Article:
Ambiguity over who is responsible for what in Mumbai must end

Rohit Chandavarkar
Wednesday, 4 July 2018

This ambiguity, over who is responsible for what in Mumbai, is most of the times used by politicians to get away from taking action on time and this ambiguity itself is also the cause of most of the infrastructure problems that the megacity is now facing. Almost every week there is some disaster or the other such as a huge fire or a building collapse or a transport accident and one sees people pushing responsibility to each other.

The information about a railway foot-over bridge collapsing in Mumbai’s Andheri spread on social media within minutes of the incident on Tuesday morning and the first signs of how Mumbai’s public transport would get crippled for at least 24 hours emerged.

It’s now becoming almost a routine thing for residents of Mumbai to face such a disaster which then affects their lives adversely. However, Tuesday’s incident was a major one, as it threw the suburban rail network on the western line completely out of gear putting tremendous pressure on roads. People got stuck in huge traffic jams, as lakhs of commuters shifted from Western Railway to western expressway. Close to 45 lakh people travel on this network every day. For them, non-availability of transport was a big impact.

The other reason for this becoming a big issue was that just about 10 months ago when the tragedy of a bridge collapse happened at Elphinston Road station claiming 23 lives, Railways had announced that they would go in for a structural audit of all bridges and ensure that such a tragedy would not happen again.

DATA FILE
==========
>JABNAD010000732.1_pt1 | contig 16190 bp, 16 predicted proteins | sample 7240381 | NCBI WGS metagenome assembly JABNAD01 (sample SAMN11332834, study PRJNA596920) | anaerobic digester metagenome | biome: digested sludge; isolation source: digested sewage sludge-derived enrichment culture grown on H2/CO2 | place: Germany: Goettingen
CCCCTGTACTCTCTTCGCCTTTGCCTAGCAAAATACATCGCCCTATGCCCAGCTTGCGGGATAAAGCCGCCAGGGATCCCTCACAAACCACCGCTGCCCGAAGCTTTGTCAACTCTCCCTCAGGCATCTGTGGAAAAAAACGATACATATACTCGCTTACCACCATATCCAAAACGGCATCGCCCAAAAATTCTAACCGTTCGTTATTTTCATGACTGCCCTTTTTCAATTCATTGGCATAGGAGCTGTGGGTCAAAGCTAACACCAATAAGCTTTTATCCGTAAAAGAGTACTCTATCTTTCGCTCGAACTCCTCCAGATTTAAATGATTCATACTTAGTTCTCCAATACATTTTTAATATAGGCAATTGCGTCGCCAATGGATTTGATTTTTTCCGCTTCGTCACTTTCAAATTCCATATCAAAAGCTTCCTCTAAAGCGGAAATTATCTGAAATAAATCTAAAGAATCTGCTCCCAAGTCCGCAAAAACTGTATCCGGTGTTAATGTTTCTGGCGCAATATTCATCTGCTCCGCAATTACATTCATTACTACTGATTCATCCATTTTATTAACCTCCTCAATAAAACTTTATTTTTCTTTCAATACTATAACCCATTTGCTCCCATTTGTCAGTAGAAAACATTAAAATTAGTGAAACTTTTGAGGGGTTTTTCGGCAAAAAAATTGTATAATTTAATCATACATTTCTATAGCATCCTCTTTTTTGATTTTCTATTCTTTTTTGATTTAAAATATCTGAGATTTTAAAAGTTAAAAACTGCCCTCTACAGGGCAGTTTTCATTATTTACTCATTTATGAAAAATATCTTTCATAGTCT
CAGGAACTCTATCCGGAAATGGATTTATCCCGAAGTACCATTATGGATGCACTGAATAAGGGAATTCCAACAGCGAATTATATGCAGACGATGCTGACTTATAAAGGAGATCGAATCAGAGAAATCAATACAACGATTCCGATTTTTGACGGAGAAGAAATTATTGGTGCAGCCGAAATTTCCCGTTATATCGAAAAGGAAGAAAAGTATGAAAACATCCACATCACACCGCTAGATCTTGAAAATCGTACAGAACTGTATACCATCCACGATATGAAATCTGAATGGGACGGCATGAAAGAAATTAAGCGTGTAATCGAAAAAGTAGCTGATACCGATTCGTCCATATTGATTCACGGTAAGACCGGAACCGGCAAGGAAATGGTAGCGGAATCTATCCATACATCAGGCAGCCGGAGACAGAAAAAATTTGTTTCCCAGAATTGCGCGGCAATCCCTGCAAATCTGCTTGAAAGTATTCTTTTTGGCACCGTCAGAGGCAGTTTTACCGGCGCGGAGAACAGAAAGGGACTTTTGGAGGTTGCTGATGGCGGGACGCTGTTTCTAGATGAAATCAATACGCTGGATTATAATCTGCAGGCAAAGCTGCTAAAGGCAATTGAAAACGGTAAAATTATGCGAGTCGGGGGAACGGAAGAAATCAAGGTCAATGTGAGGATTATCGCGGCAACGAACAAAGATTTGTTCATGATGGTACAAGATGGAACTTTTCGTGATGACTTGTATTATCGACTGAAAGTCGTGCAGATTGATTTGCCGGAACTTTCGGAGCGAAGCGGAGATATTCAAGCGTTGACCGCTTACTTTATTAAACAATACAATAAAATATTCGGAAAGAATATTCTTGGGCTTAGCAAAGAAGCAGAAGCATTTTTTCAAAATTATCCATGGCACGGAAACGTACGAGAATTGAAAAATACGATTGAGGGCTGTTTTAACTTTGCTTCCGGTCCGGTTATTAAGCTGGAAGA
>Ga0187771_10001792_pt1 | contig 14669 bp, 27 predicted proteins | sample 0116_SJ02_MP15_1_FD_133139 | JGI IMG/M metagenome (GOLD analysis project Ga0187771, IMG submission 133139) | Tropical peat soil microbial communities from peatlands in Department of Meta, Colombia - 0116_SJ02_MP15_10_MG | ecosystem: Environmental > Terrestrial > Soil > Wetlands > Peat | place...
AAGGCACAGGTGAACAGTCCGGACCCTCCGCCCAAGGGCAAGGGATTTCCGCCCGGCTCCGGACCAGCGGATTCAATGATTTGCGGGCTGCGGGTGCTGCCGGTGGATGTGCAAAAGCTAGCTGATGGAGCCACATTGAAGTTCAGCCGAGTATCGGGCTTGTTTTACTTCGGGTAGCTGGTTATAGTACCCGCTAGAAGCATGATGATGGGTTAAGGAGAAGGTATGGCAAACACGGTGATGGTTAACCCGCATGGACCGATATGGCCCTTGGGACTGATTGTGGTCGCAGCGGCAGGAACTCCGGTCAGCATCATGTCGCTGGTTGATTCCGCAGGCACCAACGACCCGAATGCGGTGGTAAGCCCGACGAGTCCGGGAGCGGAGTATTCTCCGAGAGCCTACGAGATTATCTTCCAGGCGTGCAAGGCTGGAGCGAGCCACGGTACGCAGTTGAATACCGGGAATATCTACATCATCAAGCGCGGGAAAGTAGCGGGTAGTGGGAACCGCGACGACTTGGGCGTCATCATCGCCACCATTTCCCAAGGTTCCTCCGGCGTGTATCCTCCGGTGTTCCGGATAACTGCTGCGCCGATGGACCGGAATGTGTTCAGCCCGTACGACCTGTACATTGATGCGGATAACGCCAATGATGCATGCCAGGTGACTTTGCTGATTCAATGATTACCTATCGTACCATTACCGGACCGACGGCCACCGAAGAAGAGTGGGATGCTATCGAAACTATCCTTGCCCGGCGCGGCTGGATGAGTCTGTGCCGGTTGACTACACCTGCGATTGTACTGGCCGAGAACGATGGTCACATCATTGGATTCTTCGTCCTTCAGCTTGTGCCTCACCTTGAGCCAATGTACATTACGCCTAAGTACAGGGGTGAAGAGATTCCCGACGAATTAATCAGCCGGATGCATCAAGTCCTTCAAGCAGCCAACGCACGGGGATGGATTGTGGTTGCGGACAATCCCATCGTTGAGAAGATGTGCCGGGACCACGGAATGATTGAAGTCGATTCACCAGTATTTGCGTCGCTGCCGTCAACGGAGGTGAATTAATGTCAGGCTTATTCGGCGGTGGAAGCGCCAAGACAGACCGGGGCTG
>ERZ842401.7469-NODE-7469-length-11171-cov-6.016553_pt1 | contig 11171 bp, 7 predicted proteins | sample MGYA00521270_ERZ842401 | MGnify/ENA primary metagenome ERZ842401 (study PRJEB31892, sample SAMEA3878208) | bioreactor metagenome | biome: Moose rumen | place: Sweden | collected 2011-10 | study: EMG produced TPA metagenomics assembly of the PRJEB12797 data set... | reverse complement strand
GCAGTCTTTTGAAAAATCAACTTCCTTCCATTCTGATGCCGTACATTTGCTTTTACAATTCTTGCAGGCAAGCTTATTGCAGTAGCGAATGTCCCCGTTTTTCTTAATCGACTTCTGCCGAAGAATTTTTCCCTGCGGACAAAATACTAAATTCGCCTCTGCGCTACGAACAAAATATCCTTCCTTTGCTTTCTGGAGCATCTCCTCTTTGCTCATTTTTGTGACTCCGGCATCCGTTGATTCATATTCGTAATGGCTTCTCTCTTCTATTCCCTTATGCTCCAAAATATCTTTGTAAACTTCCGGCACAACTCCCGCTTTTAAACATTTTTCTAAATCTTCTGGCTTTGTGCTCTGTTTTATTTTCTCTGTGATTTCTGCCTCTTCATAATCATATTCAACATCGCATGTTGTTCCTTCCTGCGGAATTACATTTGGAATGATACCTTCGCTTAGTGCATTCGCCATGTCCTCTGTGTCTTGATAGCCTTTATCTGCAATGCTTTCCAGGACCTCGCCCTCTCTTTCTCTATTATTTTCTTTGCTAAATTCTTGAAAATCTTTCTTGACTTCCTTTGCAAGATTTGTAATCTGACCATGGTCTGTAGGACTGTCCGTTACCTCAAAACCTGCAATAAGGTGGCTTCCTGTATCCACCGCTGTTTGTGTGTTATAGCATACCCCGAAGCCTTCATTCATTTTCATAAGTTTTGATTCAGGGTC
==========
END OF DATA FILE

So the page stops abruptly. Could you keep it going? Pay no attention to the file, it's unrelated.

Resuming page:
Clearly, that audit has not been effective as another bridge has collapsed on the tracks.

There is some debate over who is supposed to be responsible for the maintenance of these bridges on the tracks. Is it the responsibility of Indian Railways or is it the responsibility of the BrihanMumbai Municipal Corporation (BMC).  Politicians started debating this in a big way on media channels because it’s the BMC that is supposed to provide funds for the bridges but they get built by the Railways. Who is responsible for the accident, which happened on Tuesday is a vague 
matter.

This ambiguity, over who is responsible for what in Mumbai, is most of the times used by politicians to get away from taking action on time and this ambiguity itself is also the cause of most of the infrastructure problems that the megacity is now facing. Almost every week, there is some disaster or the other, such as a huge fire or a building collapse or a transport accident. Sometimes these accidents are fatal, sometimes they are not. However, thousands of crores worth of man-hours are lost in Mumbai because of incidents such as the one that happened on Tuesday. If lakhs of people are not able to reach their workplace for the entire day in India’s financial capital, who is responsible for that.

The government must come out with a concrete agenda of ending the ambiguity over what is BMC’s area of responsibility, what is Mumbai Metropolitan Development Authority’s area and what is Railways’ area of responsibility. Unless this responsibility can be fixed, Mumbai’s infrastructure will not be effectively maintained.

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